Switzerland has long been a draw for wealthy international families and individuals looking to apply maximum tax efficiency to their financial affairs. The global economic crisis that followed the collapse of Lehman Brothers three years ago added to Switzerland’s allure for the wealthy. The country’s relatively strong and stable economy added safe-haven status to its already long list of fiscal attractions, including, in particular, its forfeit or lump-sum taxation system for foreigners relocating to Switzerland.
The crisis triggered a boom for many wealth professionals in Switzerland and, among other things, fuelled growth in the country’s trust business. This industry had already doubled in size from 2002 to 2007, and continued to grow in the aftermath of the financial meltdown. This rapid growth has once again shone a spotlight on the regulation of trusts in Switzerland.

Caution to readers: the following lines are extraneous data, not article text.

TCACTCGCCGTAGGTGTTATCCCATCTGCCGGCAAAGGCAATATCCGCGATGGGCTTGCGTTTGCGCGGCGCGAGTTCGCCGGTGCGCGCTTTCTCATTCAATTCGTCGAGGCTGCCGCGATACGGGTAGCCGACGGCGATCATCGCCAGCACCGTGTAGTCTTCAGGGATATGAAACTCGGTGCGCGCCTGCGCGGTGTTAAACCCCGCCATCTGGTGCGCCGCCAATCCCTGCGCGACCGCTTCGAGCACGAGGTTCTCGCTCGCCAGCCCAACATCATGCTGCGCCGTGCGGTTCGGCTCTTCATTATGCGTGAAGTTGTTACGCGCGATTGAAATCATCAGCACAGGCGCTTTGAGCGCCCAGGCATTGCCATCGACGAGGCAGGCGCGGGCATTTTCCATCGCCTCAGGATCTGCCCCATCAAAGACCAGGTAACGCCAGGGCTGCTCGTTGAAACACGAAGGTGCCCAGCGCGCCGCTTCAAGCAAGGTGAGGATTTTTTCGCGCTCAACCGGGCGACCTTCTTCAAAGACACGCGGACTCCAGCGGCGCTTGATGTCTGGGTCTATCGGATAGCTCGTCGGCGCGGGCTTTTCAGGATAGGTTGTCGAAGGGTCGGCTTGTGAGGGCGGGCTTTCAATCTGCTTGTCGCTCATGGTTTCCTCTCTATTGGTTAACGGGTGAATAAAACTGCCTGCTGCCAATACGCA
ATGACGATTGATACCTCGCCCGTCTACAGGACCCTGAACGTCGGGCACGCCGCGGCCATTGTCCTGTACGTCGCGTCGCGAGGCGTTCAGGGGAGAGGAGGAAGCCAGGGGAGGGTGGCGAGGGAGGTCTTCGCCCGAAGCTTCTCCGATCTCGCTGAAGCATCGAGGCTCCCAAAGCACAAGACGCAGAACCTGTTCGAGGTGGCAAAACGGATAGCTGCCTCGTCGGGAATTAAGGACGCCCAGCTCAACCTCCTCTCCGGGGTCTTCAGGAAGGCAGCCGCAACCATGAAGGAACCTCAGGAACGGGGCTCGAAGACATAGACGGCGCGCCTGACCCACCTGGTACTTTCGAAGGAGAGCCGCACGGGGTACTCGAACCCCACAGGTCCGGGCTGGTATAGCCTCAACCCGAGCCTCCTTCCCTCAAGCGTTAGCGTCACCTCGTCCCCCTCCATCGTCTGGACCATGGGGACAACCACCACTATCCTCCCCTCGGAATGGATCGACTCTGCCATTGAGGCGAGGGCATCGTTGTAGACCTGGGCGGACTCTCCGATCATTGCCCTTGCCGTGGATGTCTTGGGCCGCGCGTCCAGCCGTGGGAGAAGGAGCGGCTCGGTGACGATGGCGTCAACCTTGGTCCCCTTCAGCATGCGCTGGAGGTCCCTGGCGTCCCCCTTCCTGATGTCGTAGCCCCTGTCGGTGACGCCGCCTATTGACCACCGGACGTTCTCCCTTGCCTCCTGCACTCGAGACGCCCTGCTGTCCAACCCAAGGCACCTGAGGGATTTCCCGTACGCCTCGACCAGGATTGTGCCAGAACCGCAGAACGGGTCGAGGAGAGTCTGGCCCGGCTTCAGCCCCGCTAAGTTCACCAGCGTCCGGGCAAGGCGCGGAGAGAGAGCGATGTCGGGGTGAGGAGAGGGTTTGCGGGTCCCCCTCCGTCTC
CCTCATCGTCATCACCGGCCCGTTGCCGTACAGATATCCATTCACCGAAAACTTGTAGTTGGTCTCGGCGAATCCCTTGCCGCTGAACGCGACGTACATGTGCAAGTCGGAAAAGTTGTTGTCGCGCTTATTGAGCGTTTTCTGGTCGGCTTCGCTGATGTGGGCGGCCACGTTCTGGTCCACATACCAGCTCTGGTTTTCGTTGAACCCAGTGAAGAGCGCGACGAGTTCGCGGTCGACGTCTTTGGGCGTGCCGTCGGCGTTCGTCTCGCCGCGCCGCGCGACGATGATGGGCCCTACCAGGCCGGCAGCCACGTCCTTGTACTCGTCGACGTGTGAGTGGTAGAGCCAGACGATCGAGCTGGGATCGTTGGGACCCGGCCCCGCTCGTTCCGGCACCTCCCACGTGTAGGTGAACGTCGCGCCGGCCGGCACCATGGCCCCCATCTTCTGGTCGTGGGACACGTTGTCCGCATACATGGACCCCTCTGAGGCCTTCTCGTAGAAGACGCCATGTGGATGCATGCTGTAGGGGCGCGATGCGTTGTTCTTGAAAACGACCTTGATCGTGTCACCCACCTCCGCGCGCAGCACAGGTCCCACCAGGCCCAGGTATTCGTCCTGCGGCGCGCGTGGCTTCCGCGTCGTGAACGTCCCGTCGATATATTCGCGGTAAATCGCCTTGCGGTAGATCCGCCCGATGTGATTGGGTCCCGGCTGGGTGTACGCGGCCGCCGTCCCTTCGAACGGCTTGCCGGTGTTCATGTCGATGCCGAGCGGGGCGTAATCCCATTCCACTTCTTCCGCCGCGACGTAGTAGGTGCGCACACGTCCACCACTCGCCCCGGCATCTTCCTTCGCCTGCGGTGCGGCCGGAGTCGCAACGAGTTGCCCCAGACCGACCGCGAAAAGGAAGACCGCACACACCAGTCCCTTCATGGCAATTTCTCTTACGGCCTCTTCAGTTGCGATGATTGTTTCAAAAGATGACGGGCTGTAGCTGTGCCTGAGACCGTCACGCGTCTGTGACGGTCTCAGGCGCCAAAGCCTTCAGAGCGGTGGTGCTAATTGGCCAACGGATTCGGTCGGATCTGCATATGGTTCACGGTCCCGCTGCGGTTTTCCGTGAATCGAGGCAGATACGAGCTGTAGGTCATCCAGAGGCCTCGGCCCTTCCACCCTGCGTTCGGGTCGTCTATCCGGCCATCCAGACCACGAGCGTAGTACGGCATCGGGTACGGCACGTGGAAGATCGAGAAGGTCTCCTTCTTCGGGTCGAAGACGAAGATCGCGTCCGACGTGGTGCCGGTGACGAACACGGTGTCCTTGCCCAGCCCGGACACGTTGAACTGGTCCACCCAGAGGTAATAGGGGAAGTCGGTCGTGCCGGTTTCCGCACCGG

Given that Switzerland has long been a destination for wealthy international individuals and families, it is perhaps surprising that it does not have its own substantive trust law, as trusts remain a central tool for those seeking to protect and allocate capital through the generations. Switzerland is not the only country without formal trust law, and such were concerns about producing a protective international framework for trusts that in 1985 the Hague Conference developed multilateral rules to recognise trusts and define the substantive law governing them. The Hague Trust Convention came into force on 1 January 1992 and has been ratified by 11 countries to date.